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Edward Ahenakew

(1885–1961). A Plains Cree, grandnephew of the famous Cree chief Poundmaker, Edward Ahenakew was born on the Ah-tah-ka-koops Reserve at Sandy Lake, north of Prince Albert, Saskatchewan, and attended the day school there. At the age of eleven he entered Emmanuel College Indian Boarding School, where he completed his high-school education with distinction. After two years' study at the Anglican Wycliffe College, Toronto, he completed his studies in theology at Emmanuel College in Saskatoon, graduating in 1910 with the degree of licentiate in theology. He was appointed deacon the same year and in 1912 was ordained an Anglican priest. His first mission was at Onion Lake, Saskatchewan. During the influenza outbreak of 1918, the suffering of his people affected him so deeply that he decided he could serve them better if he had a knowledge of medicine. In 1918 he was granted a three-year study leave at the University of Alberta, Edmonton, but ill health prevented him from completing his course. In 1923, while still recuperating, he collected the tales of his people from Chief Thunder Child (1849–1927) and created the stories of Old Keyam, which were published posthumously in Voices of the Plains Cree (1973), edited by Ruth M. Buck. He also completed Cree trickster tales, which appeared in The journal of American folk-lore, vol. 42 (Oct.-Dec.1929). Once his health was restored he was assigned the supervision of Native missions in the huge northwestern area of the diocese. In 1932 he was named General Indian Missionary for the northern Diocese of Saskatchewan and in 1933 he was appointed honorary canon of St Alban's Cathedral, Prince Albert. Because of the shortage of men and the financial condition of the diocese, in 1935 he was once again asked to take a mission post. For more than twenty years, even past his official retirement age of seventy, he was in charge of the Fort à la Corne mission. For over thirty years he published the Cree Monthly Guide in syllabics. He also helped edit a 26,000 word Cree-English dictionary, which was published in 1938.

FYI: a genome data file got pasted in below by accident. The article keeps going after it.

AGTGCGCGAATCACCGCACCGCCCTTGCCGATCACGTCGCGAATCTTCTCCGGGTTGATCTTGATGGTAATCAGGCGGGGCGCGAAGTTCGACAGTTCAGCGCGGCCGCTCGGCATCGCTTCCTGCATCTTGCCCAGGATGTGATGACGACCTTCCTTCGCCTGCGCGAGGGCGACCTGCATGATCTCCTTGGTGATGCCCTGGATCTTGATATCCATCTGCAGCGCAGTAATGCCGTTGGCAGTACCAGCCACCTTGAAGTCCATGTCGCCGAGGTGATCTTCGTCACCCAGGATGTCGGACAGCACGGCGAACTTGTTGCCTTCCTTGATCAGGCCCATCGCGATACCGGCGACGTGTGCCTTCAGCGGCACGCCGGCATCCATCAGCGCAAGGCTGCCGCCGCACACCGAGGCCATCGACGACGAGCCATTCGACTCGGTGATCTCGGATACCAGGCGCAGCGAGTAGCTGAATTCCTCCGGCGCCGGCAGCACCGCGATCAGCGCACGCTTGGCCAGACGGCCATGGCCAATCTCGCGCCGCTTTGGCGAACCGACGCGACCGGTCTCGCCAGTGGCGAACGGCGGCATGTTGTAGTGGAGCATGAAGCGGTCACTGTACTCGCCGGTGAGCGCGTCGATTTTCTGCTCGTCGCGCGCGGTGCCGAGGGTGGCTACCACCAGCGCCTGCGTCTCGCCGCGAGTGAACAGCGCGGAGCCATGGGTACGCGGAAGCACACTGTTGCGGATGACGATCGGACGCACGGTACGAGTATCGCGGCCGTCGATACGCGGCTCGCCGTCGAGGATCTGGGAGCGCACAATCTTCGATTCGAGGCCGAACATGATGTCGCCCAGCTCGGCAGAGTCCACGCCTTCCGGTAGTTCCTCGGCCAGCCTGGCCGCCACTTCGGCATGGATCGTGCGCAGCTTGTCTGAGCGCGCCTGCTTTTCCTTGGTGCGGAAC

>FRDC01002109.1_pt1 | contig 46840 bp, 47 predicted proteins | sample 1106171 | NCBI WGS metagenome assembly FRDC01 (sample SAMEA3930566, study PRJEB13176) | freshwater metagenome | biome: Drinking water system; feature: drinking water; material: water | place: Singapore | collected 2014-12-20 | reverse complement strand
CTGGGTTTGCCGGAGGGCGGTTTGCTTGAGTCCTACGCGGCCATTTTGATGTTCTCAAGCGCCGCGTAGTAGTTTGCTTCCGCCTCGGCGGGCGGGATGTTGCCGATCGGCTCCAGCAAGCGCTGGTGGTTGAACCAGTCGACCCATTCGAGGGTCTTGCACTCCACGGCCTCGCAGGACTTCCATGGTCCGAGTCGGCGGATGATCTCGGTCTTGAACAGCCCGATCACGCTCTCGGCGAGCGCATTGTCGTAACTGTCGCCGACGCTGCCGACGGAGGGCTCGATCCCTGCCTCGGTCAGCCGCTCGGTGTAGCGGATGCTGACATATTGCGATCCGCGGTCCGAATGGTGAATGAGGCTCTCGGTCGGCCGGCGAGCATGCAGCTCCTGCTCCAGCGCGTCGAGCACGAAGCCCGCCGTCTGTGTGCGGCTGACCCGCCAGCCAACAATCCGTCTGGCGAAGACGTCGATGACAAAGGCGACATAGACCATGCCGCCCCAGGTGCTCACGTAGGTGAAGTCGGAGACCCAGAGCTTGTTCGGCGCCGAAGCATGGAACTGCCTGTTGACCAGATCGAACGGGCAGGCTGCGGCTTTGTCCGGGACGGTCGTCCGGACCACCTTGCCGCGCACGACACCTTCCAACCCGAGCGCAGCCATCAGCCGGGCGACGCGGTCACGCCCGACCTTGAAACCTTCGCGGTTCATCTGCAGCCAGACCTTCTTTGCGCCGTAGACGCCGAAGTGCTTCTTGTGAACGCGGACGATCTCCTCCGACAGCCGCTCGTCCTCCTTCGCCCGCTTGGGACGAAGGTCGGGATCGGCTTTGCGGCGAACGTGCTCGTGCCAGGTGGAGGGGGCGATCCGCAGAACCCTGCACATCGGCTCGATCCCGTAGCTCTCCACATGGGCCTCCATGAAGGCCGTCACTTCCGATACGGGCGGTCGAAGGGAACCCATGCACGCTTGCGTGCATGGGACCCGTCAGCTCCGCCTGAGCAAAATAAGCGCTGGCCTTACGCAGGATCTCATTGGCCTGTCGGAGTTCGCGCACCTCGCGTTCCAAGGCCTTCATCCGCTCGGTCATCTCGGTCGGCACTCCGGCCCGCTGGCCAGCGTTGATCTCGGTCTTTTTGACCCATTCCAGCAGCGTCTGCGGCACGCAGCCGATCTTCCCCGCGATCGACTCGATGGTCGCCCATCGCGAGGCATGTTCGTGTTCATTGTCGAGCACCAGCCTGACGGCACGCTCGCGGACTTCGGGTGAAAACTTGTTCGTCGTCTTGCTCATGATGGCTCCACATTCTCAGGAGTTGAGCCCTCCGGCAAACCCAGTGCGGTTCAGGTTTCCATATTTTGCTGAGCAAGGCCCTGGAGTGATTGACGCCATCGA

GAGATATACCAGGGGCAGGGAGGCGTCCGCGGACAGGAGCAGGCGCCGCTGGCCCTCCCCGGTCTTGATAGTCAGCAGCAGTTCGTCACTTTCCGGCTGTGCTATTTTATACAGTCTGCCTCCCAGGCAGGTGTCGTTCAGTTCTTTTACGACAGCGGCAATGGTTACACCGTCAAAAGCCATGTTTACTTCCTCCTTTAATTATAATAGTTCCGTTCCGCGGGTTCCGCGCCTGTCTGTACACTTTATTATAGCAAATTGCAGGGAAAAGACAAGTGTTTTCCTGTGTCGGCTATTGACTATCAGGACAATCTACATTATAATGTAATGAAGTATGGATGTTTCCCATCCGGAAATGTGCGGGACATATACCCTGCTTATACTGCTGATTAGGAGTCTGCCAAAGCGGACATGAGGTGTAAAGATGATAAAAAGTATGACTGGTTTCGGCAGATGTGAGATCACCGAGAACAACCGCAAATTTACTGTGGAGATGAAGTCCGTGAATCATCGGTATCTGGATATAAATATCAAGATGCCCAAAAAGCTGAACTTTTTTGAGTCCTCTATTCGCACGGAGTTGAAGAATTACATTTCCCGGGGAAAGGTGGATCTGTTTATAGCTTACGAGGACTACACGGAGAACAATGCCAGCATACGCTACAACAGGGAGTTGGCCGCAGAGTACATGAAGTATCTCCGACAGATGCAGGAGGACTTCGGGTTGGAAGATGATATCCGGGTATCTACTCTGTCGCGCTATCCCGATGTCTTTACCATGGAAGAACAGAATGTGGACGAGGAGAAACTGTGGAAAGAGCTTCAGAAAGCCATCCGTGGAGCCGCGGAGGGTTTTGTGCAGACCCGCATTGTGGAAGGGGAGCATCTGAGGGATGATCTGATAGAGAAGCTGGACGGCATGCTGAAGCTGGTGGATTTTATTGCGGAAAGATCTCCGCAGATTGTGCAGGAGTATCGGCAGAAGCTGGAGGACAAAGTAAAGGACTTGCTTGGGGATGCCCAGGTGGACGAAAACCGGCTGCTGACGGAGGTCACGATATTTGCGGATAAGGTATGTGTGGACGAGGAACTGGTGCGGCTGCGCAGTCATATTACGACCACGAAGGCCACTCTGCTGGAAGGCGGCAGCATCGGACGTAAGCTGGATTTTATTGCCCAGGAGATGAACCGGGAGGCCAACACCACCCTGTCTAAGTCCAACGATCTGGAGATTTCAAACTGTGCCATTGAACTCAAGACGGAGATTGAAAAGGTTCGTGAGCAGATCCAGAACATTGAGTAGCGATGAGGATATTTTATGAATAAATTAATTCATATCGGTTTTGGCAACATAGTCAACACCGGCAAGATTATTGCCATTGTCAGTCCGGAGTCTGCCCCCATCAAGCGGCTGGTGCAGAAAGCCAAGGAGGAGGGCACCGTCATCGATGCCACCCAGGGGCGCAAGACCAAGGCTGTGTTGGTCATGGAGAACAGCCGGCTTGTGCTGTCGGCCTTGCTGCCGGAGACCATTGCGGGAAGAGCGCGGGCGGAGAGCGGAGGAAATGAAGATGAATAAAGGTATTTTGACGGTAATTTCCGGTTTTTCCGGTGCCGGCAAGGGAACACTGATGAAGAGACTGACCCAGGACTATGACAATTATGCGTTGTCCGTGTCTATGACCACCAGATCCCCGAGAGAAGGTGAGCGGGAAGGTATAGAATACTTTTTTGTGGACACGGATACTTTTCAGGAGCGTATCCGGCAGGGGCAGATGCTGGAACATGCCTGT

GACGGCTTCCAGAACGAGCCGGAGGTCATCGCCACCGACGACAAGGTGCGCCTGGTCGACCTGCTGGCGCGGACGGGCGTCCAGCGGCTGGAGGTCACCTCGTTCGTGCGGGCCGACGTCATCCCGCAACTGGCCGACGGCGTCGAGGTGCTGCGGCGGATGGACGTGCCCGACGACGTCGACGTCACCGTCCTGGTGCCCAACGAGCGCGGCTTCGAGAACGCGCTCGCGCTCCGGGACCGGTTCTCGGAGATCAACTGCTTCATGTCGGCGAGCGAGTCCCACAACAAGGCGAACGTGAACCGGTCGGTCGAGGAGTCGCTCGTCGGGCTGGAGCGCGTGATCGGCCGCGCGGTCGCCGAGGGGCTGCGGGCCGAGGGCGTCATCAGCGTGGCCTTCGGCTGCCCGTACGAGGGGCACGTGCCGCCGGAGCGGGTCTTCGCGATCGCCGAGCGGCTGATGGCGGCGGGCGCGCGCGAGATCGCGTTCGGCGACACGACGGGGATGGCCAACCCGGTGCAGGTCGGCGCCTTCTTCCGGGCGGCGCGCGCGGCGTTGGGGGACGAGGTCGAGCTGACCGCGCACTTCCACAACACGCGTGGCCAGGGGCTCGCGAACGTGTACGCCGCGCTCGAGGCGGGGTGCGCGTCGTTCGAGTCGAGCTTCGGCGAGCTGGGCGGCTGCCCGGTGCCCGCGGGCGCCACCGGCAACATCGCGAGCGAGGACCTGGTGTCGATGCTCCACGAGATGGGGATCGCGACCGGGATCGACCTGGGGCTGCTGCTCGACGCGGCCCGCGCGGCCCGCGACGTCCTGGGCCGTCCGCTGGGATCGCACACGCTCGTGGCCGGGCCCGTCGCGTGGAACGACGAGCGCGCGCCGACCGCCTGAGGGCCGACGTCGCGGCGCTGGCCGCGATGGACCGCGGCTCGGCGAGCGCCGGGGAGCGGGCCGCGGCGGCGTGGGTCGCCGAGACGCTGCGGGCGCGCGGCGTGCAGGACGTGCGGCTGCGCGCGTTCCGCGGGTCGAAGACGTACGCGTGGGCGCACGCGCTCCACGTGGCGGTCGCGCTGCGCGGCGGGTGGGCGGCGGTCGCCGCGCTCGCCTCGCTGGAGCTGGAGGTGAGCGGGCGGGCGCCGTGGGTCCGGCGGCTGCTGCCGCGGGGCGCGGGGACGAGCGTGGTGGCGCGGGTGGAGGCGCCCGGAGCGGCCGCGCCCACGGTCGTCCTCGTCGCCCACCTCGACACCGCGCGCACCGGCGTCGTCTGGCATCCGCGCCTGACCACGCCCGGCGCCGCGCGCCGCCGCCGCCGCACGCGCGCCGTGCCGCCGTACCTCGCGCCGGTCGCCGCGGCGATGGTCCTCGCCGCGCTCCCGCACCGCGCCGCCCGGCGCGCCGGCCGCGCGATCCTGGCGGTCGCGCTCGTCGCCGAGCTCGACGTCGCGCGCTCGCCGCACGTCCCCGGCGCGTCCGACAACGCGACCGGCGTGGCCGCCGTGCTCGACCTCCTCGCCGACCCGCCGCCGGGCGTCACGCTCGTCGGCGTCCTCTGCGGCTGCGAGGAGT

Emmanuel College (Saskatoon) awarded Ahenakew, in 1947, an honorary D.D.; he was the first Cree clergyman to receive this. Lake Ahenakew, in the Wooleston Lake area of northern Sakatchewan, was named in his honour.

Voices of the Plains Cree
Format: Paperback

When buffalo were many on the western plains, when Cree and Blackfoot warred in unrelenting enmity, when the Sun Dance and the shaking tent were still a way of life these were the days of Chief Thundershild (1849-1927). His stories of a fierce and vanished freedom are reprinted here, exactly as he told them to Edward Ahenakew in 1923. His voice, simple and poetic, resonates with the wide expanse of sky, the song of the wind, the sound of water.

The other voice in this volume is equally moving, but in a very different way. It is the voice of Old Keyam, pained and angry, raised in protest against the Indians' lethargy and the white man's insensitivity. A fictional character, semi-autobiographical, he is very much the voice of Edward Ahenakew, telling of life on the reservations in the new white world of the early twentieth century.

Authentic Canadian Content
Authentic Indigenous Text